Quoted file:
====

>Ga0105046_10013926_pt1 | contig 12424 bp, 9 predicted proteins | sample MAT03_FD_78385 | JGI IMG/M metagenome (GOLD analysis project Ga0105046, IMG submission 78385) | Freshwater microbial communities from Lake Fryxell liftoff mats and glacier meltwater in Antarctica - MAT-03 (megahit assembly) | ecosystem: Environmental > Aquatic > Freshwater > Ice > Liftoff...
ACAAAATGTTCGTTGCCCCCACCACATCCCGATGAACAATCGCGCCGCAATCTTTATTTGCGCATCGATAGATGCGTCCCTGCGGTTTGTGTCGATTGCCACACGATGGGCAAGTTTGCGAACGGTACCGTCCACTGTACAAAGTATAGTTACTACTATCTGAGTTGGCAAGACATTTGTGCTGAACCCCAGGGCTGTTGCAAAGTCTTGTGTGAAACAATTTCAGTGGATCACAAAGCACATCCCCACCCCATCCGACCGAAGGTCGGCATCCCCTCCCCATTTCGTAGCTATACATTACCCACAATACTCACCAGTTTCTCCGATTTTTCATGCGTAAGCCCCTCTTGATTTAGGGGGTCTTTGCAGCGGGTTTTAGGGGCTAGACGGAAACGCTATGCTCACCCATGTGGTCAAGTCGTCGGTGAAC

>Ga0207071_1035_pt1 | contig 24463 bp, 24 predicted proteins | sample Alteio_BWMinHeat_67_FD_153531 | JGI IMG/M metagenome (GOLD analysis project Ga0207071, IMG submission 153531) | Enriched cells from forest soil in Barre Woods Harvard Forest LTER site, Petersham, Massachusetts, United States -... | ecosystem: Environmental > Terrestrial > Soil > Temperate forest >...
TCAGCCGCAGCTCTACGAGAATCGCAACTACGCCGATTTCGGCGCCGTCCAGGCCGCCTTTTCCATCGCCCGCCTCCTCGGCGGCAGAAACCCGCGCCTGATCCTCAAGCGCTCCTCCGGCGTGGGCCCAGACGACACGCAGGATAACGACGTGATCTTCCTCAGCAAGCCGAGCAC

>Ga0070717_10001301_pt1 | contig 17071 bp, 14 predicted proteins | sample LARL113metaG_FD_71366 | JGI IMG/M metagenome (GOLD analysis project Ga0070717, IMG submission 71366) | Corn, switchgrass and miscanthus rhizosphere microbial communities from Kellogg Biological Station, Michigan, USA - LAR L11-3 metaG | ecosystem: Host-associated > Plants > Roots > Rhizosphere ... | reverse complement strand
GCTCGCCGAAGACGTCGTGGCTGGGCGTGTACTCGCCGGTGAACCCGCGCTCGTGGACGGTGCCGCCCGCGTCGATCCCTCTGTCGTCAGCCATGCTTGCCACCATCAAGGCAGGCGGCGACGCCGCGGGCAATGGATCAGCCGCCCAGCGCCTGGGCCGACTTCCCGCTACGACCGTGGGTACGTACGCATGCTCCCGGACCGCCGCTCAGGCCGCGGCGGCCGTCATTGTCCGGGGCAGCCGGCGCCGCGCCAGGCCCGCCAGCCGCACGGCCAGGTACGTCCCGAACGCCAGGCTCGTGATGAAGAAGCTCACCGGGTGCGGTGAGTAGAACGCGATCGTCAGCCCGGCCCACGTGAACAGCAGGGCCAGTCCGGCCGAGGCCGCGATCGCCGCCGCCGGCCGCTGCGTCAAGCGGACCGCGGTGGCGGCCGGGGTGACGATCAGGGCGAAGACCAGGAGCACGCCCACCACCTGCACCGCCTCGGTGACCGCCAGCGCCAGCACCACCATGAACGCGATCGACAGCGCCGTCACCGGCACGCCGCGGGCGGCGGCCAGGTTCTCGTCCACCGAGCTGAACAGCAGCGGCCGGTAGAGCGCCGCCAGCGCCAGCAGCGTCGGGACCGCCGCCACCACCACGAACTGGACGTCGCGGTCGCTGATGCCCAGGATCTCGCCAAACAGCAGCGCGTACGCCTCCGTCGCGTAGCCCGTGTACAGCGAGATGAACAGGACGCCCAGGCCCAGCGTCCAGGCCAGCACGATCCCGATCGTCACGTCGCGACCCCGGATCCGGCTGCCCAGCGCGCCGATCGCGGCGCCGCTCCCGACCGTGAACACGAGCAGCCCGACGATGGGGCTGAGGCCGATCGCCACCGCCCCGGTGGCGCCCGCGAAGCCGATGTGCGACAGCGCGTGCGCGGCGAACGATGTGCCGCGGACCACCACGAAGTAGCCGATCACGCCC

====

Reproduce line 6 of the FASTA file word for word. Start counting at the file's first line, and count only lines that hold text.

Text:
GCTCGCCGAAGACGTCGTGGCTGGGCGTGTACTCGCCGGTGAACCCGCGCTCGTGGACGGTGCCGCCCGCGTCGATCCCTCTGTCGTCAGCCATGCTTGCCACCATCAAGGCAGGCGGCGACGCCGCGGGCAATGGATCAGCCGCCCAGCGCCTGGGCCGACTTCCCGCTACGACCGTGGGTACGTACGCATGCTCCCGGACCGCCGCTCAGGCCGCGGCGGCCGTCATTGTCCGGGGCAGCCGGCGCCGCGCCAGGCCCGCCAGCCGCACGGCCAGGTACGTCCCGAACGCCAGGCTCGTGATGAAGAAGCTCACCGGGTGCGGTGAGTAGAACGCGATCGTCAGCCCGGCCCACGTGAACAGCAGGGCCAGTCCGGCCGAGGCCGCGATCGCCGCCGCCGGCCGCTGCGTCAAGCGGACCGCGGTGGCGGCCGGGGTGACGATCAGGGCGAAGACCAGGAGCACGCCCACCACCTGCACCGCCTCGGTGACCGCCAGCGCCAGCACCACCATGAACGCGATCGACAGCGCCGTCACCGGCACGCCGCGGGCGGCGGCCAGGTTCTCGTCCACCGAGCTGAACAGCAGCGGCCGGTAGAGCGCCGCCAGCGCCAGCAGCGTCGGGACCGCCGCCACCACCACGAACTGGACGTCGCGGTCGCTGATGCCCAGGATCTCGCCAAACAGCAGCGCGTACGCCTCCGTCGCGTAGCCCGTGTACAGCGAGATGAACAGGACGCCCAGGCCCAGCGTCCAGGCCAGCACGATCCCGATCGTCACGTCGCGACCCCGGATCCGGCTGCCCAGCGCGCCGATCGCGGCGCCGCTCCCGACCGTGAACACGAGCAGCCCGACGATGGGGCTGAGGCCGATCGCCACCGCCCCGGTGGCGCCCGCGAAGCCGATGTGCGACAGCGCGTGCGCGGCGAACGATGTGCCGCGGACCACCACGAAGTAGCCGATCACGCCC